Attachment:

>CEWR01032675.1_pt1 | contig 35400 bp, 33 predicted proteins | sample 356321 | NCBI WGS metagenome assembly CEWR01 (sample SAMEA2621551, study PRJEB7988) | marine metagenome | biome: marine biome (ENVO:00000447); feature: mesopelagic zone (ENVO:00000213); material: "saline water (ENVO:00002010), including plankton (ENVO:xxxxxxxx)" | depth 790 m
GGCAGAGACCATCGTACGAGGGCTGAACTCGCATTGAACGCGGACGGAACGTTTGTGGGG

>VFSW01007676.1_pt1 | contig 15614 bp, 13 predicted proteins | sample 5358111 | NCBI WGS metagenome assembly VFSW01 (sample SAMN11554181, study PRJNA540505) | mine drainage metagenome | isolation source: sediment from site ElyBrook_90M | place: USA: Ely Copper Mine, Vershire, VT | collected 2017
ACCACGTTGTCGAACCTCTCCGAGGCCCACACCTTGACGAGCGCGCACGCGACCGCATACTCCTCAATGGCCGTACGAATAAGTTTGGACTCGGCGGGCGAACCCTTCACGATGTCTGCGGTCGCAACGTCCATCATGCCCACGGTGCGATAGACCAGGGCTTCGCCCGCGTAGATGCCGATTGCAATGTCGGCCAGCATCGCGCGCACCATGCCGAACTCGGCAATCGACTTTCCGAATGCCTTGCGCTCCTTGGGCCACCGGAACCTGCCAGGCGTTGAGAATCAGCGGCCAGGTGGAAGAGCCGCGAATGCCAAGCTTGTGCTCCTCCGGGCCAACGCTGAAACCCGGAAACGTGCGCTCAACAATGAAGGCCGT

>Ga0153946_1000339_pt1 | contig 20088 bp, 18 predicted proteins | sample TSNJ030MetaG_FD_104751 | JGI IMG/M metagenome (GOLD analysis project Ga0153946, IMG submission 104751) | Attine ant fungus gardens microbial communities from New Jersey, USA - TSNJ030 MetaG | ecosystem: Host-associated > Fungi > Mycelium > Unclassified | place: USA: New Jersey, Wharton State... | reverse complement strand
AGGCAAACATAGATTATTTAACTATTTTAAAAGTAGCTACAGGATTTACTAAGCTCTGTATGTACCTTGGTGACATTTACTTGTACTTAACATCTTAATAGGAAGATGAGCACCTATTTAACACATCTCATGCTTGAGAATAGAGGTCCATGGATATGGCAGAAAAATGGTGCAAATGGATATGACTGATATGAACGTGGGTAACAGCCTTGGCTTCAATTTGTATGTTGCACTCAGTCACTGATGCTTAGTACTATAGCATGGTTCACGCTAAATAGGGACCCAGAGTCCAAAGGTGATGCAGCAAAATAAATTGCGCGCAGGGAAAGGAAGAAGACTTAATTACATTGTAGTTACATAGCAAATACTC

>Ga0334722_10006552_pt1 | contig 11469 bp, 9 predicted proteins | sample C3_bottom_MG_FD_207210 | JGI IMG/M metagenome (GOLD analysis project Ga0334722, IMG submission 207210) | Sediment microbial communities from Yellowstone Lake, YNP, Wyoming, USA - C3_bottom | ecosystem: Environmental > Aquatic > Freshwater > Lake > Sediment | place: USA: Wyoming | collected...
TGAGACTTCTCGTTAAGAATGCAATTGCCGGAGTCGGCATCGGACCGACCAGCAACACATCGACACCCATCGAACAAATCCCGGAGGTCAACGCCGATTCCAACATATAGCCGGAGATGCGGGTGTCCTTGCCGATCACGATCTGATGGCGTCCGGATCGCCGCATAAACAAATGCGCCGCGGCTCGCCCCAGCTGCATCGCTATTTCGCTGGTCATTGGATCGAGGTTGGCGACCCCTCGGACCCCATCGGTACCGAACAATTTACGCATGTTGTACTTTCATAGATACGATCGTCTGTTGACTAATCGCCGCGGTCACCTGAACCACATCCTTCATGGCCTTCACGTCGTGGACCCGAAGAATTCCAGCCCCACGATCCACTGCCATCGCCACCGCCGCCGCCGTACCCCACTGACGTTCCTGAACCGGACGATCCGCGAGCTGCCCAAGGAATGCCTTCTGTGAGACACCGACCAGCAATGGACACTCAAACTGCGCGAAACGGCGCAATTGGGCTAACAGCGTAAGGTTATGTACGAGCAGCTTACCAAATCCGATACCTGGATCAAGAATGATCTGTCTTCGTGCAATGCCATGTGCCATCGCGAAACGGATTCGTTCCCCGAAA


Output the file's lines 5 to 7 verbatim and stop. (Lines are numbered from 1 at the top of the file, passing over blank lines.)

>Ga0153946_1000339_pt1 | contig 20088 bp, 18 predicted proteins | sample TSNJ030MetaG_FD_104751 | JGI IMG/M metagenome (GOLD analysis project Ga0153946, IMG submission 104751) | Attine ant fungus gardens microbial communities from New Jersey, USA - TSNJ030 MetaG | ecosystem: Host-associated > Fungi > Mycelium > Unclassified | place: USA: New Jersey, Wharton State... | reverse complement strand
AGGCAAACATAGATTATTTAACTATTTTAAAAGTAGCTACAGGATTTACTAAGCTCTGTATGTACCTTGGTGACATTTACTTGTACTTAACATCTTAATAGGAAGATGAGCACCTATTTAACACATCTCATGCTTGAGAATAGAGGTCCATGGATATGGCAGAAAAATGGTGCAAATGGATATGACTGATATGAACGTGGGTAACAGCCTTGGCTTCAATTTGTATGTTGCACTCAGTCACTGATGCTTAGTACTATAGCATGGTTCACGCTAAATAGGGACCCAGAGTCCAAAGGTGATGCAGCAAAATAAATTGCGCGCAGGGAAAGGAAGAAGACTTAATTACATTGTAGTTACATAGCAAATACTC

>Ga0334722_10006552_pt1 | contig 11469 bp, 9 predicted proteins | sample C3_bottom_MG_FD_207210 | JGI IMG/M metagenome (GOLD analysis project Ga0334722, IMG submission 207210) | Sediment microbial communities from Yellowstone Lake, YNP, Wyoming, USA - C3_bottom | ecosystem: Environmental > Aquatic > Freshwater > Lake > Sediment | place: USA: Wyoming | collected...